Dirs: Don Hall, Chris Williams. US. 2014. 96mins
Corporate relatives Disney and Marvel try for some creative synergy in Big Hero 6, an animated comedy-adventure that cannily combines the emotion, humour and – courtesy of a cuddly inflatable robot – cuteness expected from Disney with a heavy dose of Marvel-style superhero action. The result is a solidly entertaining sci-fi-infused, anime-influenced tale that should win over a sizeable boy-skewing family audience even if it doesn’t captivate to the same extent as last year’s girl-skewing Disney Animation Studios smash Frozen.
The pace accelerates and the film becomes more action-oriented, with sequences that resemble – thanks to photo-realistic backgrounds created with a new Disney-designed rendering tool – scenes from recent live-action Marvel movies.
A US opening on November 7 (in 3D and 2D, the latter being the version screened for review) will pit the film against sci-fi heavyweight Interstellar and could lead to a domestic take closer to the $189m notched by Disney’s 2012 release Wreck-It Ralph than the $401m amassed by Frozen.
A premiere at this week’s Tokyo International Film Festival should set up a lucrative international run (Wreck-It Ralph grabbed $282m outside the US and Canada, and Frozen $873m), with especially strong results coming from Asian markets.
Inspired by a late-nineties run of Marvel comic books and written by the team behind Monsters, Inc, the film is set in the near-future city of San Fransokyo, where orphaned teen Hiro (voiced by Ryan Potter from Nickelodeon’s Supah Ninjas) lives with science student older brother Tadashi (Daniel Henney, from X-Men Origins: Wolverine) and the boys’ aunt (Saturday Night Live’s Maya Rudolph).
When Tadeshi is killed in an accident, Hiro finds some comfort with Baymax, a friendly healthcare robot (with a soothing voice supplied by Scott Adsit, from TV’s 30 Rock) that Tadeshi had been developing. And when Hiro, a budding scientist himself, encounters a mysterious villain with designs on the technology developed by his brother’s university, he turns Baymax and four of Tadashi’s friends into the Big Hero 6, a band of high-tech heroes.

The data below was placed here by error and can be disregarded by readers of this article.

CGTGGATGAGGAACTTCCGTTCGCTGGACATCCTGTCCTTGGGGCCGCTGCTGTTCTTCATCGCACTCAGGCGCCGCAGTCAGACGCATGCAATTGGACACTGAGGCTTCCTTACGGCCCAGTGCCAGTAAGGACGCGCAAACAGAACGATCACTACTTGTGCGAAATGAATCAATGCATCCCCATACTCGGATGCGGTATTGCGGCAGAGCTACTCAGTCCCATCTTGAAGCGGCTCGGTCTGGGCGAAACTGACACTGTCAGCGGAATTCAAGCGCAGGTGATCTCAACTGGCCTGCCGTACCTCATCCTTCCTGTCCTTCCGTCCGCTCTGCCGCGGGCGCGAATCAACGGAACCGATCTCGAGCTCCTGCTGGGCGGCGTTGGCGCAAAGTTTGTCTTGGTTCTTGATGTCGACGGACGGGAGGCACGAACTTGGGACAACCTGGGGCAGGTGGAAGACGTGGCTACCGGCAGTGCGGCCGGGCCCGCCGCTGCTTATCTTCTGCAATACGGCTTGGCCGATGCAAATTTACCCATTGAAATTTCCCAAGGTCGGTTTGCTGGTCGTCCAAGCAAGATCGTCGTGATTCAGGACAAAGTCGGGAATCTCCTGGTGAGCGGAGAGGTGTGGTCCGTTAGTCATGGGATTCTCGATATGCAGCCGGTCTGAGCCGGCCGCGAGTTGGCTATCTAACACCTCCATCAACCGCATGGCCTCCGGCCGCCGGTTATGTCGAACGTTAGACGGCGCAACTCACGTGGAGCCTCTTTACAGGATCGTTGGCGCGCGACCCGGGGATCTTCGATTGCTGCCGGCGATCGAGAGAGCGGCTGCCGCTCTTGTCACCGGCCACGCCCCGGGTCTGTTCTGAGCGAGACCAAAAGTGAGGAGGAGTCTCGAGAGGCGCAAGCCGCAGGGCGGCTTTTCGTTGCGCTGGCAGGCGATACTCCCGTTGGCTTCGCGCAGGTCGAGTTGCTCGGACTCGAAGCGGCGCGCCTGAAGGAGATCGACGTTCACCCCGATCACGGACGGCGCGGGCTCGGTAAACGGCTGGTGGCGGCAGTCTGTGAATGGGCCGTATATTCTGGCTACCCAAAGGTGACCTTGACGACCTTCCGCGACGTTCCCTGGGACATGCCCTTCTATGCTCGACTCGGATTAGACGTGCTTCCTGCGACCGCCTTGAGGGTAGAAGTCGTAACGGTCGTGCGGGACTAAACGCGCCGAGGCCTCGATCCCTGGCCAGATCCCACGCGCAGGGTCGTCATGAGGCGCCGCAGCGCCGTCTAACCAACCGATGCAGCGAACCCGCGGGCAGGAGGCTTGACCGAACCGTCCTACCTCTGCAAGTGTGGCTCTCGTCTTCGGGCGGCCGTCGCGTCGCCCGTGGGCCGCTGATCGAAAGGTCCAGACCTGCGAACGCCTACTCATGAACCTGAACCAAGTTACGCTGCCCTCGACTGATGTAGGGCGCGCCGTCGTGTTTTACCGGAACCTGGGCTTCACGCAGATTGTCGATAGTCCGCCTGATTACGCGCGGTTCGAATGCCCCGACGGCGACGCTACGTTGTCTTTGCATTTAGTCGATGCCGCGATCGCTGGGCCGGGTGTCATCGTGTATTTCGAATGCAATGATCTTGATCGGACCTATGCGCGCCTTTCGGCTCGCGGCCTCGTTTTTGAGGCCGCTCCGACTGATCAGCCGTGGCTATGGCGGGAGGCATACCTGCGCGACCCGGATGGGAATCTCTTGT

With Don Hall (Disney’s 2011 Winnie the Pooh) and Chris Williams (Bolt) directing, the film takes time early on to plug the joys of science education and touch on the subjects of grief and adolescence. The issues are explored through Hiro’s sometimes funny, sometimes touching relationship with Baymax.
Later, the pace accelerates and the film becomes more action-oriented, with sequences that resemble – thanks to photo-realistic backgrounds created with a new Disney-designed rendering tool – scenes from recent live-action Marvel movies.
Though there aren’t many explicit pop culture references, there are echoes of earlier cartoons and movies – from Scooby-Doo to ET to Marvel’s The Avengers – that should be pleasantly familiar for adults and kids. Baymax – whose image dominates the film’s early ad campaign but who actually takes a less prominent role as the story goes on – recalls everything from the Michelin Man to Raymond Briggs’ Snowman to Star Wars’ C3PO, ending up as a tubby version of Marvel’s Iron Man.
The film’s ending suggests that Disney and Marvel already have sequels in mind, raising the possibility of an animated franchise to parallel the live-action Marvel Universe.
Production companies: Walt Disney Animation Studios
Worldwide distribution: Walt Disney
Producer: Roy Conli
Executive producer: John Lasseter
Screenplay: Robert L Baird & Daniel Gerson, Jordan Roberts
Music: Henry Jackman
Main cast (voice): Scott Adsit, Daniel Henney, T J Miller, Jamie Chung, Damon Wayans Jr, Genesis Rodriguez, James Cromwell, Alan Tudyk, Maya Rudolph